a += b not the same as a = a + b [duplicate]

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a += b not the same as a = a + b [duplicate]

Possible Duplicate:
Why does += behave unexpectedly on lists?

I found an interesting “feature” of the python language today, that gave me much grief.

>>> a = [1, 2, 3]
>>> b = "lol"
>>> a = a + b 
TypeError: can only concatenate list (not "str") to list
>>> a += b
>>> a
[1, 2, 3, 'l', 'o', 'l']

How is that? I thought the two were meant to be equivalent! Even worse, this is the code that I had a hell of a time debugging

>>> a = [1, 2, 3]
>>> b = {'omg': 'noob', 'wtf' : 'bbq'}
>>> a = a + b
TypeError: can only concatenate list (not "dict") to list
>>> a += b
>>> a
[1, 2, 3, 'omg', 'wtf']

WTF! I had lists and dicts within my code, and was wondering how the hell I ended up appending the keys of my dict onto a list without ever calling .keys(). As it turns out, this is how.

I thought the two statements were meant to be equivalent. Even ignoring that, I can kind of understand the way you append strings onto lists (since strings are just character arrays) but dictionaries? Maybe if it appended a list of (key, value) tuples, but grabbing only the keys to add to the list seems completely arbitrary.

Does anyone know the logic behind this?

Asked By: Li Haoyi


Answer #1:

This is and always has been a problem with mutability in general, and operator overloading specifically. C++ is no better.

The expression a + b computes a new list from the objects bound to a and b, which are not modified. When you assign this back to a, you change the binding of one variable to point to the new value. It is expected that + is symmetrical, so you can’t add a dict and a list.

The statement a += b modifies the existing list bound to a. Since it does not change the object identity, the changes are visible to all bindings to the object represented by a. The operator += is obviously not symmetrical, it is equivalent to list.extend, which iterates over the second operand. For dictionaries, this means listing the keys.


If an object doesn’t implement +=, then Python will translate it into an equivalent statement using + and =. So the two are sometimes equivalent, depending on the type of the objects involved.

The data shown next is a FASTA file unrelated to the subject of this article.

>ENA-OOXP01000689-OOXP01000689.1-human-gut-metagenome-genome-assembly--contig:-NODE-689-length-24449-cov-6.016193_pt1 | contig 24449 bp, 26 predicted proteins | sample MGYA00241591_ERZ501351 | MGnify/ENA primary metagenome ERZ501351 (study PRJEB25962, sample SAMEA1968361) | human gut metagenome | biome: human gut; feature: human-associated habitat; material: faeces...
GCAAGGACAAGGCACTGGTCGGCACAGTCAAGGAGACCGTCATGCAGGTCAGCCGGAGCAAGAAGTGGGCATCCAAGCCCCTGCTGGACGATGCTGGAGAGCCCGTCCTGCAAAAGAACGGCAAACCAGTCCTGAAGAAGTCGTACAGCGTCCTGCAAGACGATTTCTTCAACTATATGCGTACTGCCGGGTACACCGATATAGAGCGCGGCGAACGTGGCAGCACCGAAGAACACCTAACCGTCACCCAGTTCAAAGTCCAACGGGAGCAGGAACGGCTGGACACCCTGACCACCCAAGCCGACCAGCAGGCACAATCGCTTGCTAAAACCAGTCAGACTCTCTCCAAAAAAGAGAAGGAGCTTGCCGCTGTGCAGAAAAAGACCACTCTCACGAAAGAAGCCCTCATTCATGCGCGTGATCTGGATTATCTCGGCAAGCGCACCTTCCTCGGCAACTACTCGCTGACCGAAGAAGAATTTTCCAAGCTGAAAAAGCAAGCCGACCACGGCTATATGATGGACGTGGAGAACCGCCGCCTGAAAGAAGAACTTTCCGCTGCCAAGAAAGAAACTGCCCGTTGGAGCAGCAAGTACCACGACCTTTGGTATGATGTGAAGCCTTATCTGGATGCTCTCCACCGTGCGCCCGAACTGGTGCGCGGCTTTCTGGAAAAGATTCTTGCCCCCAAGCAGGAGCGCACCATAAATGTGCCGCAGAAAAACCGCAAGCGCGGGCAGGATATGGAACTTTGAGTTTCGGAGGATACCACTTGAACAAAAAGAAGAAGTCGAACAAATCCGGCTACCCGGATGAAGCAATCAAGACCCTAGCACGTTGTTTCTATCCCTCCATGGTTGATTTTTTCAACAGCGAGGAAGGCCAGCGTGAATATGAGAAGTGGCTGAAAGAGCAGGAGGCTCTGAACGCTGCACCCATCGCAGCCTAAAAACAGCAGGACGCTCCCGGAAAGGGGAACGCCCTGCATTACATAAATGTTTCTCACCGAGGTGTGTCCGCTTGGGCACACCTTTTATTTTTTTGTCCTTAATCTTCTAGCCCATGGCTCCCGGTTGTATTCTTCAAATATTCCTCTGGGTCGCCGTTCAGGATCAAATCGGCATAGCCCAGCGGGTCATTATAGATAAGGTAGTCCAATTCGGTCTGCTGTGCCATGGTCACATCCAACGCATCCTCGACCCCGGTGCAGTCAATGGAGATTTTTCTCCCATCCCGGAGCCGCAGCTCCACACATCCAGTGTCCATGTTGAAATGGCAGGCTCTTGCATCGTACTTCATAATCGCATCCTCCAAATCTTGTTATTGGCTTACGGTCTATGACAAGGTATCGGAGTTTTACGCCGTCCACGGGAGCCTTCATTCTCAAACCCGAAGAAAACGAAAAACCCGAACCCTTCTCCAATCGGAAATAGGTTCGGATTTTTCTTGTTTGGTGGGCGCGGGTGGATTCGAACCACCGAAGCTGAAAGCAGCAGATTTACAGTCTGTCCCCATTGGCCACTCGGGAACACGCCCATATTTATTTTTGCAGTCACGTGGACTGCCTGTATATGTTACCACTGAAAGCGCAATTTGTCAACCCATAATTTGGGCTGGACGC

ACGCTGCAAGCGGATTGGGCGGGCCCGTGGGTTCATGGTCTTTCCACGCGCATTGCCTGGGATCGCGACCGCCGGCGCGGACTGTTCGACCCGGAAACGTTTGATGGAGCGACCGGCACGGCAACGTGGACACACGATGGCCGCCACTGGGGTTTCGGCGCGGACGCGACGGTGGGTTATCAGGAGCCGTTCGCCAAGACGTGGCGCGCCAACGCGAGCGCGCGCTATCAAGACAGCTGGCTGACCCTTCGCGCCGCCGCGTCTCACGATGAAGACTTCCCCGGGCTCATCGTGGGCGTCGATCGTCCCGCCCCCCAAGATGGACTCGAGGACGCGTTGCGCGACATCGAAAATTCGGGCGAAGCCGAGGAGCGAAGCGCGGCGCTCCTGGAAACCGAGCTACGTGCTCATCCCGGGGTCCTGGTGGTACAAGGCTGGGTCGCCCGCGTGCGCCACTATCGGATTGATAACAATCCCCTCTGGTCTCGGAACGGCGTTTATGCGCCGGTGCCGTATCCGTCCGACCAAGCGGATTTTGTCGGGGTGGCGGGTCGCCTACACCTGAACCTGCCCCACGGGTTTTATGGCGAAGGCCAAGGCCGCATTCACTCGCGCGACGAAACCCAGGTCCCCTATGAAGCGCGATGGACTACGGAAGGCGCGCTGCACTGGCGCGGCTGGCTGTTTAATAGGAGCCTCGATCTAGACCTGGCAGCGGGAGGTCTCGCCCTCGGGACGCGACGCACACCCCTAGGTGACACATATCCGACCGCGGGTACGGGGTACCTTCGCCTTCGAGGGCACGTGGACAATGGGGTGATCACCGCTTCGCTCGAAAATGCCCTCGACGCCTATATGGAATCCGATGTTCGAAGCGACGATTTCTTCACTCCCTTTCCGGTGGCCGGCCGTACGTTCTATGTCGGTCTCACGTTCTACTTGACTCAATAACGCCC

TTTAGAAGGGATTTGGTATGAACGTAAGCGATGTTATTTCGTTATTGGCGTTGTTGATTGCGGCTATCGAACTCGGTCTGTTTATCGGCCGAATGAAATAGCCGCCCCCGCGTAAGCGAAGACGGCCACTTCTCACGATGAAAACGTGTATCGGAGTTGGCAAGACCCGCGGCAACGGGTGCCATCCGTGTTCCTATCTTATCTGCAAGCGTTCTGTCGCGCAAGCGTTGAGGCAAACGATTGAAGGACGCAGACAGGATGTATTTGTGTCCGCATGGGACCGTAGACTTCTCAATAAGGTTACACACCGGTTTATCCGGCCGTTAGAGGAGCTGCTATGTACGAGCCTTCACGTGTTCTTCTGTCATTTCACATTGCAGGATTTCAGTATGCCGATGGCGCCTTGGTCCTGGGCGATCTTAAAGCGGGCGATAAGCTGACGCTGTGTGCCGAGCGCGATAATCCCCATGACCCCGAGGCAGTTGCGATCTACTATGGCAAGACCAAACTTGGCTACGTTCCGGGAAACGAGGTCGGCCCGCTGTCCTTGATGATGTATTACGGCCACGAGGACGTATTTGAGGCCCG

The benefit of a += that mutates the referand (as opposed to the operand value, which is a reference) is that the implementation can be more efficient without a corresponding increase in implementation complexity.

In other languages, you might use more obvious notation. For example, in a hypothetical version of Python with no operator overloading, you might see:

a = concat(a, b)


a.extend(a, b)

The operator notation is really just shorthand for these.


Try it with other iterables too.

>>> a = [1,2,3]
>>> b = "abc"
>>> a + b
Traceback (most recent call last):
  File "<stdin>", line 1, in <module>
TypeError: can only concatenate list (not "str") to list
>>> a += b
>>> a
[1, 2, 3, 'a', 'b', 'c']

It’s useful to be able to do this, because you can append a generator to a list with += and get the generator contents. It’s unfortunate that it breaks compatibility with +, but oh well.

Answered By: Dietrich Epp

Answer #2:

The reason behind this is because the python lists (a in your case) implement the __iadd__ method, which in turns calls the __iter__ method on the passed parameter.

The following code snippet illustrates this better:

class MyDict(dict):
    def __iter__(self):
        print "__iter__ was called"
        return super(MyDict, self).__iter__()

class MyList(list):
    def __iadd__(self, other):
        print "__iadd__ was called"
        return super(MyList, self).__iadd__(other)

a = MyList(['a', 'b', 'c'])
b = MyDict((('d1', 1), ('d2', 2), ('d3', 3)))

a += b

print a

The result is:

__iadd__ was called
__iter__ was called
['a', 'b', 'c', 'd2', 'd3', 'd1']

The python interpreter checks if an object implements the __iadd__ operation (+=) and only if it doesn’t it will emulate it by doing a add operation followed by an assignment.

Answered By: GaretJax

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